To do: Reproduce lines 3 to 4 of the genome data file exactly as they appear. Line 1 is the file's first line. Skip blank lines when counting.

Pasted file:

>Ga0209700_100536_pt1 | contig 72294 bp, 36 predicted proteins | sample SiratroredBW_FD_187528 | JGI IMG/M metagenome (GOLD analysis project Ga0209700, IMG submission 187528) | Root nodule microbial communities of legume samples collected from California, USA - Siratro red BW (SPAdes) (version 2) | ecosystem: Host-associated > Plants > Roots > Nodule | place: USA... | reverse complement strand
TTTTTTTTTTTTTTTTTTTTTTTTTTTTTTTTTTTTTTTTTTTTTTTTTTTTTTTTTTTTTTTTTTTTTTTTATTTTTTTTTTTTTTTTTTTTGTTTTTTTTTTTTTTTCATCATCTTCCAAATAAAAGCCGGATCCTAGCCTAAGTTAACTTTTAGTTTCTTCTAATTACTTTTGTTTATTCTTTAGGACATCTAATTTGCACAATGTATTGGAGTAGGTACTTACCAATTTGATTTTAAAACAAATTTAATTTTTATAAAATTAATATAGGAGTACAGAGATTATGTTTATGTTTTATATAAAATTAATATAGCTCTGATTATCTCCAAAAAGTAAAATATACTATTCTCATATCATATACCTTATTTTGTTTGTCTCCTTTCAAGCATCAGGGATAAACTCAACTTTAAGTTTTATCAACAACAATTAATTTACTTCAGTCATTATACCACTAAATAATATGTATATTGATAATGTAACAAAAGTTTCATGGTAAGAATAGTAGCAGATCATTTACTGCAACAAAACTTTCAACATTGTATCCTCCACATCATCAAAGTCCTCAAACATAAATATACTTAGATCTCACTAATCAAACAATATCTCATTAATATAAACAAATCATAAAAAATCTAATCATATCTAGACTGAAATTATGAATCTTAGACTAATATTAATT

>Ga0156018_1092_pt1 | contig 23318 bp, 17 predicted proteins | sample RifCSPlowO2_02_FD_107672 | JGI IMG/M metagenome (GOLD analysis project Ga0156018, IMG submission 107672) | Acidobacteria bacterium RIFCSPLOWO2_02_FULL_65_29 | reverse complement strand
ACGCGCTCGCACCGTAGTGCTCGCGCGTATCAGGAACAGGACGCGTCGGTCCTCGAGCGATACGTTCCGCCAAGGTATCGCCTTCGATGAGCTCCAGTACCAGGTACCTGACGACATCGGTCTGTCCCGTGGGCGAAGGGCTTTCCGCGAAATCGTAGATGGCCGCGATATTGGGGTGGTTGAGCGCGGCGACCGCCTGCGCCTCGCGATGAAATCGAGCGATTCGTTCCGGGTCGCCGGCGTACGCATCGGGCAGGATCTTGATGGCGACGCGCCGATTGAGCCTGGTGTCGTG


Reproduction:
>Ga0156018_1092_pt1 | contig 23318 bp, 17 predicted proteins | sample RifCSPlowO2_02_FD_107672 | JGI IMG/M metagenome (GOLD analysis project Ga0156018, IMG submission 107672) | Acidobacteria bacterium RIFCSPLOWO2_02_FULL_65_29 | reverse complement strand
ACGCGCTCGCACCGTAGTGCTCGCGCGTATCAGGAACAGGACGCGTCGGTCCTCGAGCGATACGTTCCGCCAAGGTATCGCCTTCGATGAGCTCCAGTACCAGGTACCTGACGACATCGGTCTGTCCCGTGGGCGAAGGGCTTTCCGCGAAATCGTAGATGGCCGCGATATTGGGGTGGTTGAGCGCGGCGACCGCCTGCGCCTCGCGATGAAATCGAGCGATTCGTTCCGGGTCGCCGGCGTACGCATCGGGCAGGATCTTGATGGCGACGCGCCGATTGAGCCTGGTGTCGTG